Ricky Sisk used to tease his older sister about being a high school cheerleader.
Sisk, 17, knew he would attend Stonewall Jackson High School like his sister Heather one day. But he never anticipated following in her footsteps athletically.
Last weekend, Sisk, a junior at Stonewall, helped lead the school's varsity cheerleading team to its third AAA Virginia state title in four years.
Sisk is a co-captain and one of five boys on the squad. He's also a member of the school's varsity lacrosse and football teams. He's hoping to secure either a football or cheerleading scholarship to college.
"Other guys will say to me, 'Why do you do it? Oh, it must be easy,' " Sisk said. "But it's much harder than I thought it would be."
Sisk and the 25-member team are very serious about what they do.
Practices run two hours every weekday from August to March, and some Saturday mornings between 6 and 9. The team cheers at every varsity school boys' and girls' basketball and football game -- home and away -- and competes four times a year, at the county, regional, district and state championships. Such a regimen breeds close fellowship.
"Everyone's so close; we're all best friends. This is definitely like family," said Tarren Smarr, a 17-year-old senior.
"It's just fun," Sisk said. "It's fun hanging out with people on the team."
And despite the commitment to training and competing, 17 of the 25 team members take the more academically intensive International Baccalaureate classes at Stonewall.
Nine members of the team also travel to competitions across the country with all-star squads, which are unaffiliated competitive cheerleading teams.
"I think a lot of people think of cheerleaders as those cute little girls on the sidelines at a football game," said Julie Glaze, 29, who coaches the team with her mother Ana, 56. "But there's a lot of other issues to it, and until they see [a competition], they have no idea. I encourage anybody to go and watch."
Being state champions, team members said they feel well respected at the school.
"They've established themselves," said Ira DeGrood, Stonewall activities director. "It's an incredible team and group of kids. . . . They're amazing to watch."
This season, more local fans got to see the team when Stonewall hosted the AAA Northwest Regional Cheerleading High School Championship on March 7. The gym was filled to capacity, DeGrood said.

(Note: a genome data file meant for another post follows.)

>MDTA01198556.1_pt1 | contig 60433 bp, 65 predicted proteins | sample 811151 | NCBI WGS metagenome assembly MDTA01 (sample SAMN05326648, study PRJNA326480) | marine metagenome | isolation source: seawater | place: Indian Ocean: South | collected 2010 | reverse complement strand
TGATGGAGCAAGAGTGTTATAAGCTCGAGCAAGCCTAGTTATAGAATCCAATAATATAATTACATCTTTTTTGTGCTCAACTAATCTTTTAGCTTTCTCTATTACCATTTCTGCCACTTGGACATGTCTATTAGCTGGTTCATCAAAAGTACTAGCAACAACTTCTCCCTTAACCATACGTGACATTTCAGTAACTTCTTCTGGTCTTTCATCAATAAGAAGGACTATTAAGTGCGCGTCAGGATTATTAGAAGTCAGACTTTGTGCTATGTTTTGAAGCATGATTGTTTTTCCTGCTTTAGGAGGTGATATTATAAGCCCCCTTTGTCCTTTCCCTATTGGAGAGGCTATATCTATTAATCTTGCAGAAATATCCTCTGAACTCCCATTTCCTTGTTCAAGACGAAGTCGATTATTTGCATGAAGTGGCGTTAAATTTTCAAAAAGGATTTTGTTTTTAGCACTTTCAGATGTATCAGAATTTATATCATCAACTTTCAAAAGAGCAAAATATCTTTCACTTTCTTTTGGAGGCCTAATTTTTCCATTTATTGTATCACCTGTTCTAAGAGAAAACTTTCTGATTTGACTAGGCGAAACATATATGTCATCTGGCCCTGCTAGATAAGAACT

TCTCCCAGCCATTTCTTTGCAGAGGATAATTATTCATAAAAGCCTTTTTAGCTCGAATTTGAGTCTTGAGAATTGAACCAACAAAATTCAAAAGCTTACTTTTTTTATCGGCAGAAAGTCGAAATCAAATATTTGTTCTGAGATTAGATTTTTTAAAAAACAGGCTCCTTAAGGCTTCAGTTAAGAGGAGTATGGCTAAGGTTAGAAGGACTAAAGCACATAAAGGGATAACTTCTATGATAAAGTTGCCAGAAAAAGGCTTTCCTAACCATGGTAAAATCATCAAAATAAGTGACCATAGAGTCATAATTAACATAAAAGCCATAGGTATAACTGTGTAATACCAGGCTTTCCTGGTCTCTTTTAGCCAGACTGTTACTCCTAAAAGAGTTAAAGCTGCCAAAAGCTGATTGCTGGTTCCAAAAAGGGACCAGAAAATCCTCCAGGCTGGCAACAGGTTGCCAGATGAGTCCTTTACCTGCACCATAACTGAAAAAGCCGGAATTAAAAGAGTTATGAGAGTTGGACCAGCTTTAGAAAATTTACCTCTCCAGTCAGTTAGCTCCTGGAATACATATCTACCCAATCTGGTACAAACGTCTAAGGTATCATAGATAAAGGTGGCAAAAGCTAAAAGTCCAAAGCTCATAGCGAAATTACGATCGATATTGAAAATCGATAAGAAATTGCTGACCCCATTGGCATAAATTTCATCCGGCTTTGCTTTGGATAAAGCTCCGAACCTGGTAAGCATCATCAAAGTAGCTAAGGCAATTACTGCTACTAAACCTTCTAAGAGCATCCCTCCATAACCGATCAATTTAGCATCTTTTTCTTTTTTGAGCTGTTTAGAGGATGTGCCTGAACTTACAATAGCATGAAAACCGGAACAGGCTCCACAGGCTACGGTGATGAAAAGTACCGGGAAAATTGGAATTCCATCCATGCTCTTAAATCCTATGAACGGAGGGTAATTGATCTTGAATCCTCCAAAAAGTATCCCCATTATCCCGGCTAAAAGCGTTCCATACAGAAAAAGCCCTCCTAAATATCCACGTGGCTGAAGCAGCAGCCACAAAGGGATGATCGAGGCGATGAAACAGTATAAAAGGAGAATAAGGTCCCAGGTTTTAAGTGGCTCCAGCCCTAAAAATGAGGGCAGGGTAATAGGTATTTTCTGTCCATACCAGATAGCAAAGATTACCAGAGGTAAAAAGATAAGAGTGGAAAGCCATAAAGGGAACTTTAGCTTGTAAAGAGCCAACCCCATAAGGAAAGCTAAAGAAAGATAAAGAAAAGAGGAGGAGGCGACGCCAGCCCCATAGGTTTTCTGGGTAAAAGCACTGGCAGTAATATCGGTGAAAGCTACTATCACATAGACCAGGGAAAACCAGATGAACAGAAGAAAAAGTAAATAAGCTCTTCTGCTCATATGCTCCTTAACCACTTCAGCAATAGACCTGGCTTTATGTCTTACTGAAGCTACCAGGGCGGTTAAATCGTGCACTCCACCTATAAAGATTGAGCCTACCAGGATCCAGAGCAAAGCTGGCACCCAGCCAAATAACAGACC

The school staff and administrators "see them on the sidelines at games but when they see them compete, it's really an eye-opener," Julie Glaze said. "They realize, 'Wow, these guys really are athletes.' That appreciation really came out at regionals."
Despite winning state titles in 2000 and 2002, before this year, the team hadn't won a regional title since 1998. Co-captain Erin Hill, 18, a senior, reminded the team of this in one of her signature pre-competition pep talks just before the team took the mat at regionals.
"This year we weren't going to let it get past us," Hill said.
And they didn't. By the time they reached the state championships, the team remained undefeated.
At states, again Hill did her best to motivate the team.
"If they're pumped, they're going to enjoy themselves, and the routine is easy," Hill said. "I'd say the thing that gets them through it is the sheer fact that they're having fun out there."
Northern Virginia dominates Virginia high school competitive cheerleading, and Stonewall sits on top of all Northern Virginian teams. In the last four years, the only school to defeat Stonewall at states has been North Stafford High. Last weekend, North Stafford finished second, Chantilly took third and Osbourn placed fourth in the state.
"When you walk in [to competitions], everybody knows who we are, mostly because of Julie and Ana, and how many state championships we've won," Sisk said.
Tricia Hill, Erin's mother, said the coaches have an uncanny ability to shape the raw talent they see in young athletes.
"They're incredible," she said. "You have to credit them with the success of the program. They stand apart and the kids know it. . . . They take good kids and they make them excellent."